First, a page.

The decision Friday by U.S. District Judge Barbara Crabb could have far-reaching financial ramifications for pastors, who currently can use the untaxed income to pay rental housing costs or the costs of home ownership, including mortgage payments and property taxes.
“It’s a really big deal,” said Annie Laurie Gaylor, co-president of the Madison-based Freedom From Religion Foundation, which filed the lawsuit. “A church currently could pay a minister $50,000 but designate $20,000 of it a housing allowance so that only $30,000 would be taxed as salary.”
Crabb acknowledged in her decision that the exemption is a boon to ministers, referencing a 2002 statement by then-U.S. Rep. Jim Ramstad of Minnesota that the tax exemption would save clergy members $2.3 billion in taxes from 2002-2007. But she said the magnitude of the benefit only underscores what’s wrong with the law.
The exemption “provides a benefit to religious persons and no one else, even though doing so is not necessary to alleviate a special burden on religious exercise,” Crabb wrote.
Although I conclude that § 107(2) violates the establishment clause and must been joined, this does not mean that the government is powerless to enact tax exemptions that benefit religion. “[P]olicies providing incidental benefits to religion do not contravene the Establishment Clause.” Capitol Square Review & Advisory Board v. Pinette, 515 U.S. 753, 768 (1995) (plurality opinion). In particular, because “[t]he nonsectarian aims of government and the interests of religious groups often overlap,” the government is not “required [to] refrain from implementing reasonable measures to advance legitimate secular goals merely because they would thereby relieve religious groups of costs they would otherwise incur.” Texas Monthly, 489 U.S. at 10 (plurality opinion). Thus, if Congress believes that there are important secular reasons for granting the exemption in § 107(2), it is free to rewrite the provision in accordance with the principles laid down in Texas Monthly and Walz so that it includes ministers as part of a larger group of beneficiaries. Haller, 728 A.2d at 356 (noting that Texas amended statute at issue in Texas Monthly to grant sales tax exemption to broader range of groups). As it stands now, however, § 107(2) is unconstitutional.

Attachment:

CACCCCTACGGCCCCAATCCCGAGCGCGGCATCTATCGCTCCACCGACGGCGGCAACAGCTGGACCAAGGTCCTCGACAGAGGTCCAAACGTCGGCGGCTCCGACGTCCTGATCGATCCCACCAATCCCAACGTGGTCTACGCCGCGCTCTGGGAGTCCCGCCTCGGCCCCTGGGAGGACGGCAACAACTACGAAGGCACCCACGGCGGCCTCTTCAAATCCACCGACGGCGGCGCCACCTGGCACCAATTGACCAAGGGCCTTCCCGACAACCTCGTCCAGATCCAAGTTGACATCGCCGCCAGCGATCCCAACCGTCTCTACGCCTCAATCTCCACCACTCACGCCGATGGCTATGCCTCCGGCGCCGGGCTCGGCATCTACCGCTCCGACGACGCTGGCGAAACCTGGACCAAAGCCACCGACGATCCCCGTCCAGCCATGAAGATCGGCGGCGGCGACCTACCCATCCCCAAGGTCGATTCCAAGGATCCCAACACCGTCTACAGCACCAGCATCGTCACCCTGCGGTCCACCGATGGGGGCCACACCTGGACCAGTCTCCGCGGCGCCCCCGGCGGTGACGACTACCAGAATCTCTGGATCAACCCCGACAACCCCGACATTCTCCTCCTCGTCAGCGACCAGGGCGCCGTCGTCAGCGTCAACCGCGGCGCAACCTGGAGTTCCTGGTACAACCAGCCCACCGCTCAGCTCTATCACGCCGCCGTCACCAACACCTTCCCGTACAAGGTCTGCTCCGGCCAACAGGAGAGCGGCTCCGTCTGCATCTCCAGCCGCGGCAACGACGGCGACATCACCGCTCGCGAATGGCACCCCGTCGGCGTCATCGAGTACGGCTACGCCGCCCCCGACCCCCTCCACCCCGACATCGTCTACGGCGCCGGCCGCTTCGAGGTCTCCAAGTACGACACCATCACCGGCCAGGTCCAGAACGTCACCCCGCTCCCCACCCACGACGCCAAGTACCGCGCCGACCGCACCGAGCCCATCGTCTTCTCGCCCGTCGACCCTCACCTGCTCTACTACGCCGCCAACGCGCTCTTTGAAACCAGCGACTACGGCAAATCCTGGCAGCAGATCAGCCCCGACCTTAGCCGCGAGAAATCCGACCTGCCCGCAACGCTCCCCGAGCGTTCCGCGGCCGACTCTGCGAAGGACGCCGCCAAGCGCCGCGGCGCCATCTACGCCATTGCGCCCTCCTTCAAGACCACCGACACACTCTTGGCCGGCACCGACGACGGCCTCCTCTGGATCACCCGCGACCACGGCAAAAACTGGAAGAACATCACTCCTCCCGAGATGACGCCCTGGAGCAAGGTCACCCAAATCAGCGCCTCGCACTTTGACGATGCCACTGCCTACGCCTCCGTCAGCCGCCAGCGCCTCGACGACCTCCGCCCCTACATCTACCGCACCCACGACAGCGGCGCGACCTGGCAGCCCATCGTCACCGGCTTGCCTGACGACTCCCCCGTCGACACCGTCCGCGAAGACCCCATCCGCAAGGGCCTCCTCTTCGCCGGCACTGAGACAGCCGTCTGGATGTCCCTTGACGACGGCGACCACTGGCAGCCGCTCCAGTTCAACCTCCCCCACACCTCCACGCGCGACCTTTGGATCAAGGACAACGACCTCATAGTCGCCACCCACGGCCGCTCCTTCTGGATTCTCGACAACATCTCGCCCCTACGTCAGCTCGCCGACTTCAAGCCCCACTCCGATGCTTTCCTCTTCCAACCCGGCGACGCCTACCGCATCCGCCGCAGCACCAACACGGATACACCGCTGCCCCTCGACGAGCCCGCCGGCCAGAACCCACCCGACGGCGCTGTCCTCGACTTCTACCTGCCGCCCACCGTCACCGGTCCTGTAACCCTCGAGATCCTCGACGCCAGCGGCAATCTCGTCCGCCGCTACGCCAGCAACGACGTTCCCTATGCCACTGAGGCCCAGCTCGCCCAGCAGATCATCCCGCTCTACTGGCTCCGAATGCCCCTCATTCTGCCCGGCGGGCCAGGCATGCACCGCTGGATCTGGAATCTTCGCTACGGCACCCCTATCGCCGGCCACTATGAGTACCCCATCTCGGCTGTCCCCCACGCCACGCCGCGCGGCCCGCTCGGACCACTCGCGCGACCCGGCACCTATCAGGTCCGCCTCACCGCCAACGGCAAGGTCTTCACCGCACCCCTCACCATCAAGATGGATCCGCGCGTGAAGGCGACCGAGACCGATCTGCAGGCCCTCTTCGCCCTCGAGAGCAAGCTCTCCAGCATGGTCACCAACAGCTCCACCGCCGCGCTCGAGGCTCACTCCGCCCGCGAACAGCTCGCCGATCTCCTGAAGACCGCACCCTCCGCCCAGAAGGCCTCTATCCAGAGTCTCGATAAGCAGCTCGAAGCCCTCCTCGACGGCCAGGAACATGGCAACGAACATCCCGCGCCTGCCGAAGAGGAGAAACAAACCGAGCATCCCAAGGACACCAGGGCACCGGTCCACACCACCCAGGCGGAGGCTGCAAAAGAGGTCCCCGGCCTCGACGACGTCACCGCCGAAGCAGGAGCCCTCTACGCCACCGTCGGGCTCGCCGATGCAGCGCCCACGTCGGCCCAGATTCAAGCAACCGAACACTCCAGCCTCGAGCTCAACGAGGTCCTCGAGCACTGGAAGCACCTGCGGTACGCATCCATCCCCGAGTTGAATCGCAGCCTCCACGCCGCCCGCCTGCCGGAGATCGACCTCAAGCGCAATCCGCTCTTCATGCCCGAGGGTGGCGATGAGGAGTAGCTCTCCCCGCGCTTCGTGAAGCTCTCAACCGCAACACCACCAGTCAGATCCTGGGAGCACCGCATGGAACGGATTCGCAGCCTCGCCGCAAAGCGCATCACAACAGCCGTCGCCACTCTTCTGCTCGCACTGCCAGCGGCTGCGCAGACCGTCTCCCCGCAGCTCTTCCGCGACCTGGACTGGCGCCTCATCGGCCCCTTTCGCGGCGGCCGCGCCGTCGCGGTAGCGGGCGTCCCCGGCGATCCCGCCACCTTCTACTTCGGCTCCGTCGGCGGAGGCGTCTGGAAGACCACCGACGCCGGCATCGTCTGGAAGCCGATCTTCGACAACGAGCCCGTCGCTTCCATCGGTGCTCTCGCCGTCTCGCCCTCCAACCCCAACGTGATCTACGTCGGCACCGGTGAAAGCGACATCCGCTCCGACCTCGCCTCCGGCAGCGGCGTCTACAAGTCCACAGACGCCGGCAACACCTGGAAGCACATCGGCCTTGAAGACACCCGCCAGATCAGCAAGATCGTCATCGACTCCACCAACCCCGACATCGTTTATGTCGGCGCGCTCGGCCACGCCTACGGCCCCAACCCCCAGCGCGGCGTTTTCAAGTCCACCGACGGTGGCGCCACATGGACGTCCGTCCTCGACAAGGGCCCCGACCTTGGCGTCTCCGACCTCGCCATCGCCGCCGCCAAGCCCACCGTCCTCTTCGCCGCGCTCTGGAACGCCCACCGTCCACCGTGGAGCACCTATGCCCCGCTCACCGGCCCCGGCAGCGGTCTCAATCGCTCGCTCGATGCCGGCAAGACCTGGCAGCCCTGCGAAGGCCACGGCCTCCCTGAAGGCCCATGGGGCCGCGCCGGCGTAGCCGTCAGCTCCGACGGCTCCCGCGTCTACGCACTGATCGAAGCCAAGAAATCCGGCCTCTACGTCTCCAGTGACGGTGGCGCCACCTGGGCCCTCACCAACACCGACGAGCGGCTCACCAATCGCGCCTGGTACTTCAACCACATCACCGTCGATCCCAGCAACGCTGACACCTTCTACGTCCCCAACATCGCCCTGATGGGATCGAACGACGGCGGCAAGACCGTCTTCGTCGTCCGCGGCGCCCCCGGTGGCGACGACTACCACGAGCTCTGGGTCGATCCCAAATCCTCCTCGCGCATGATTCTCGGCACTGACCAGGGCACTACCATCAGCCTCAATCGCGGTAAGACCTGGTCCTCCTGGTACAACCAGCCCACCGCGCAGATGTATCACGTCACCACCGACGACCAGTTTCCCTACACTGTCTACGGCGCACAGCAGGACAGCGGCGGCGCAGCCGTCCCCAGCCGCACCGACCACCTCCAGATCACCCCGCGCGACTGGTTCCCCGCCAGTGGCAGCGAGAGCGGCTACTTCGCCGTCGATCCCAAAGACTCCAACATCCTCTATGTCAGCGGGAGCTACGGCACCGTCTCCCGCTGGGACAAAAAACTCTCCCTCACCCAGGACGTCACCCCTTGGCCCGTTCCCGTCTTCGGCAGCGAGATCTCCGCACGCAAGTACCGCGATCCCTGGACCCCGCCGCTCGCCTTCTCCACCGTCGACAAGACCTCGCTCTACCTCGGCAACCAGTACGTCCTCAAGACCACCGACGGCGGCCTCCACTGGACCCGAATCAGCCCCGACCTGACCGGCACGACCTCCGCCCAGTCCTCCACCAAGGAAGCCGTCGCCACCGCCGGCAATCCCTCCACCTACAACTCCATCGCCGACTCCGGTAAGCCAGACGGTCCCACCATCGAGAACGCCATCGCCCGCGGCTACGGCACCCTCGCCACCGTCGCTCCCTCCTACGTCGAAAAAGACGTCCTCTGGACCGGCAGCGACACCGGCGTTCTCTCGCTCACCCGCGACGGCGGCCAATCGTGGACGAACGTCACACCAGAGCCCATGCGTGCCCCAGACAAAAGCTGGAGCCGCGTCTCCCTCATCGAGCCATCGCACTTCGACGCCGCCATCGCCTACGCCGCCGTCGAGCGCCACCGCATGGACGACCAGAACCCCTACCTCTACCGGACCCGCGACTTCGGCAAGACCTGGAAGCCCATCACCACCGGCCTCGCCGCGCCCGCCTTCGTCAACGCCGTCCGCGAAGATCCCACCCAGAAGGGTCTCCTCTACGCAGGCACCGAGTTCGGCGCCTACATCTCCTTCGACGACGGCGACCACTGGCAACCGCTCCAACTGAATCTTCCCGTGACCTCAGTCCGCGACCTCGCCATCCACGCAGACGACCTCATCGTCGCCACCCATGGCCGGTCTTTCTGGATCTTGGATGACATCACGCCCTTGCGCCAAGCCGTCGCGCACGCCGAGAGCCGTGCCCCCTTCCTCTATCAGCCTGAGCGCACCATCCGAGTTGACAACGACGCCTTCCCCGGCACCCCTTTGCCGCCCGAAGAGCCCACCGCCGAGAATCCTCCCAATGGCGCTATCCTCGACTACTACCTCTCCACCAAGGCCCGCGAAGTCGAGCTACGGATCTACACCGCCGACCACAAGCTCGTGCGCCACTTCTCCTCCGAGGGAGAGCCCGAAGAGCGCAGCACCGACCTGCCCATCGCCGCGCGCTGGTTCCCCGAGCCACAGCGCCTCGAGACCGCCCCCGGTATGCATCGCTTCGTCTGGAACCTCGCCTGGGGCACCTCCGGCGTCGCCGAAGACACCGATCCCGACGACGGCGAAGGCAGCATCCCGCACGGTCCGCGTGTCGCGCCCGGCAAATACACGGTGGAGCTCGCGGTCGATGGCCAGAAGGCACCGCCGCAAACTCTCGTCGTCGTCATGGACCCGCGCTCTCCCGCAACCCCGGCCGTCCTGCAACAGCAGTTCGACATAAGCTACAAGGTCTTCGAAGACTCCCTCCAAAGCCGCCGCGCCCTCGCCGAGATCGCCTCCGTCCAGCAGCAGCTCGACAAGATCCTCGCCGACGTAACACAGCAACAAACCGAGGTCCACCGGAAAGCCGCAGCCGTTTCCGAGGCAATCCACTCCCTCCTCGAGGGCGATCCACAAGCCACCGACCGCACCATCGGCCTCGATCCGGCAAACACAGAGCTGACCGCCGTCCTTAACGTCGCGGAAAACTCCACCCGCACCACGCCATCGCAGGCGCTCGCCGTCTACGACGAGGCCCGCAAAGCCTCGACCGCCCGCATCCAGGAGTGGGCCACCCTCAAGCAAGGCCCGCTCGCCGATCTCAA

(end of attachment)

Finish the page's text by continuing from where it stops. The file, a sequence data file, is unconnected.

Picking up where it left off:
The next thing that needs to go is religion’s exemption from property taxes.
Congrats to Annie Laurie, Dan, and the gang of attorneys at FFRF.